Suzanne Vega
(© Mary Rozzi)
Suzanne Vega
(© Mary Rozzi)
Grammy Award-winner Suzanne Vega's songs tell stories -- a boy called Luka wishes for a life without yelling; in Tom's Diner everything and nothing happens. Now, she's taking her storytelling into a new direction as the co-author and star of Carson McCullers Talks About Love, now at the Rattlestick Theatre. TheaterMania recently spoke to Vega about the project.

THEATERMANIA: Is this what you expected?
SUZANNE VEGA: There are moments where I think, "this is nuts." It's harder than doing a concert tour. When I put together a concert tour at this point, I'm doing songs I've done for 30 years and putting them together with newer songs. We had 10-hourr rehearsals for this. I did costumes at Barnard and some acting study, but that was a long time ago. I'm 52 now!

TM: When did this project begin?
SV: The play is framed by what I call "girl in library" because when I was 17 I saw her photograph on the cover of a biography, and the shock and surprise was that she was a woman. I had read a story of hers and always thought she was a man. She has a strange haunting face, but there was something so eerily familiar about her eyes and her hair that kind of drew me in. I was taking a musical theater class in college and I was given the assignment to come in as someone and field questions as if it were a TV show. I fashioned the costume, stayed up all night, and tried to get her body language. I did it from the outside in.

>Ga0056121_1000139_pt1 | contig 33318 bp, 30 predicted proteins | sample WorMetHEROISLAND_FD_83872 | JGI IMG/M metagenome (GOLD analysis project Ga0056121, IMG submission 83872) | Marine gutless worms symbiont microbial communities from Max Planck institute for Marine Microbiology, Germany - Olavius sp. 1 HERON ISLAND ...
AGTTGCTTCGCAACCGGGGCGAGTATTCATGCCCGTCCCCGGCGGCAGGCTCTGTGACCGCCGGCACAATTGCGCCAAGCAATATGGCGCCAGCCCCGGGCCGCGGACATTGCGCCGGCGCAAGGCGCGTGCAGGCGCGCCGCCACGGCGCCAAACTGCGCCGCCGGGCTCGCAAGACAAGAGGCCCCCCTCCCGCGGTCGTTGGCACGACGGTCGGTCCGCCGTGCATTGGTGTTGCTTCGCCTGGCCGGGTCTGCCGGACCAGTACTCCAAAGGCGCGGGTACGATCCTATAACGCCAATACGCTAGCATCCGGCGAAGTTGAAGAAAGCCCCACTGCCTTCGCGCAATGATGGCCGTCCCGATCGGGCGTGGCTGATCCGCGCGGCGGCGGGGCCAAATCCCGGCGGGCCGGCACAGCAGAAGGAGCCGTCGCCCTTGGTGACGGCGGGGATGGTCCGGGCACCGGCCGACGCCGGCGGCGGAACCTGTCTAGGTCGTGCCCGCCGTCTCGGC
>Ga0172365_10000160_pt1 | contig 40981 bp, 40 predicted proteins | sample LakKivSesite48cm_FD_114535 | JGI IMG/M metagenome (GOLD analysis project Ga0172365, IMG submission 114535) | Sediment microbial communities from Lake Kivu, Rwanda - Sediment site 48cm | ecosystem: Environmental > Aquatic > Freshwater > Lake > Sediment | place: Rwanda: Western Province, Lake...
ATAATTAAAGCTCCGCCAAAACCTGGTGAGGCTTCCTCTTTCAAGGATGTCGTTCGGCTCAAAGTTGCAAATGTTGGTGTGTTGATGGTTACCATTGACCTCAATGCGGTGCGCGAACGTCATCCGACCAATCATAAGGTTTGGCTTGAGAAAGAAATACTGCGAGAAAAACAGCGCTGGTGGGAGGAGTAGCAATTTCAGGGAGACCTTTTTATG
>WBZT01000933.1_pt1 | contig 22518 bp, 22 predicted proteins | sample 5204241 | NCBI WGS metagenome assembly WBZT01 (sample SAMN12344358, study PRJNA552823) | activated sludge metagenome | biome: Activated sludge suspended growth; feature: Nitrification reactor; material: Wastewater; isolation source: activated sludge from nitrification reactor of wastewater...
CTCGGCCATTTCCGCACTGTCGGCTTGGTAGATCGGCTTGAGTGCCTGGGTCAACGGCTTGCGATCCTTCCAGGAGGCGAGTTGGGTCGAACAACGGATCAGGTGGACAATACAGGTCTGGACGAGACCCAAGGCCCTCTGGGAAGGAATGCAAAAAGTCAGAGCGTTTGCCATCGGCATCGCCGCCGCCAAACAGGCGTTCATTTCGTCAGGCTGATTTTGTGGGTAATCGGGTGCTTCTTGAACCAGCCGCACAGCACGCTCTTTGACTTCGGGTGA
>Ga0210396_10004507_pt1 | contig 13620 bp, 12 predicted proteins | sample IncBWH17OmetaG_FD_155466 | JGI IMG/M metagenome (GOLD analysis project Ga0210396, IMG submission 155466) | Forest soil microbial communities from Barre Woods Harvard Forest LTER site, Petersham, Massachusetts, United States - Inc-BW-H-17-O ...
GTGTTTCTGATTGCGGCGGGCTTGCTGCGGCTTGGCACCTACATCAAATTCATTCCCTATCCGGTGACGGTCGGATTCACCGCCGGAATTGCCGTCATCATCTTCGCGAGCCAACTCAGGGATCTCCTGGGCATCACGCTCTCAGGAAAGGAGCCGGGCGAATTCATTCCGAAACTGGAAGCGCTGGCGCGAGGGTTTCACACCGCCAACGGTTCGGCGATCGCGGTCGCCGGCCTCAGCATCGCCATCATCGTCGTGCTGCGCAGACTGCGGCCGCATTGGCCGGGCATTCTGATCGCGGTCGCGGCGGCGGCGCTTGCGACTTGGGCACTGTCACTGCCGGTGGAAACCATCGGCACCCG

TM: When did you actually start working on the project?
SV: In 1981, I did part of it as a college thesis. Then I would do five or 10 minutes at a time over the years. I met Kay Matschullat [the play's director] at the BAM gala honoring Paul Simon in 2008. She asked for the script, and invited me over to talk about it. When I arrived, she said she'd already gotten permission from the Carson McCullers estate. My jaw dropped open.

TM: How would you describe the play?
SV: Audiences will get a sense of the breadth of her writing, and learn about her personal life. She was an alcoholic. I spend the whole play careening between do I have a drink in my hand or a cigarette in my hand, and if I don't have either of those, then I have chocolates in my hand. Even if you're not an artist, you would know someone like her or relate to her. You see her craving intimacy but also being a real bitch to her husband and others because she was in pain. Yet her ideology in the end was about what the Greeks called "Agape" or brotherly love. Love is what she achieved in spite of her brokenness.

TM Will you do another play after this?
SV: I have told Kay all my ideas. I asked Philip Glass once how he chooses the central figure in his operas, and he said, "It's always about the ideology of the man." I wondered what about theatre about the ideology of the woman? I'm interested in Jane Jacobs, who fought Robert Moses, the guy responsible for most of the projects in NYC, and won, and some others. I like taking someone else's point of view.